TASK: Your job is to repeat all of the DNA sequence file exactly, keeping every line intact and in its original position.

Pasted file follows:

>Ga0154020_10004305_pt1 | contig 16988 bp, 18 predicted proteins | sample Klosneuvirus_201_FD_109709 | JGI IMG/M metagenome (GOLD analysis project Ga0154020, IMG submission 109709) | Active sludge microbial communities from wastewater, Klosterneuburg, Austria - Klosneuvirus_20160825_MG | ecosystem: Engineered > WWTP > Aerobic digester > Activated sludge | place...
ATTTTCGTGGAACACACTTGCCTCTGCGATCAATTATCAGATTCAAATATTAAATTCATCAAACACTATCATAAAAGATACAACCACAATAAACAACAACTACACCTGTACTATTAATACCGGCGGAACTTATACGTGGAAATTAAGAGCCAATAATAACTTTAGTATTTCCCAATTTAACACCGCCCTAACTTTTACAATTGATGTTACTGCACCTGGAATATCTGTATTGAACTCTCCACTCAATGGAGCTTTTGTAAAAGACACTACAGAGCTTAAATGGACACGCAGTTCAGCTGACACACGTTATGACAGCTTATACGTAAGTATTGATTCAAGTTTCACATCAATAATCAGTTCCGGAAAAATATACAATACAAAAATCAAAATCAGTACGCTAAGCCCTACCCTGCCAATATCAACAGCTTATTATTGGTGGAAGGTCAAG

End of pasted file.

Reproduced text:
>Ga0154020_10004305_pt1 | contig 16988 bp, 18 predicted proteins | sample Klosneuvirus_201_FD_109709 | JGI IMG/M metagenome (GOLD analysis project Ga0154020, IMG submission 109709) | Active sludge microbial communities from wastewater, Klosterneuburg, Austria - Klosneuvirus_20160825_MG | ecosystem: Engineered > WWTP > Aerobic digester > Activated sludge | place...
ATTTTCGTGGAACACACTTGCCTCTGCGATCAATTATCAGATTCAAATATTAAATTCATCAAACACTATCATAAAAGATACAACCACAATAAACAACAACTACACCTGTACTATTAATACCGGCGGAACTTATACGTGGAAATTAAGAGCCAATAATAACTTTAGTATTTCCCAATTTAACACCGCCCTAACTTTTACAATTGATGTTACTGCACCTGGAATATCTGTATTGAACTCTCCACTCAATGGAGCTTTTGTAAAAGACACTACAGAGCTTAAATGGACACGCAGTTCAGCTGACACACGTTATGACAGCTTATACGTAAGTATTGATTCAAGTTTCACATCAATAATCAGTTCCGGAAAAATATACAATACAAAAATCAAAATCAGTACGCTAAGCCCTACCCTGCCAATATCAACAGCTTATTATTGGTGGAAGGTCAAG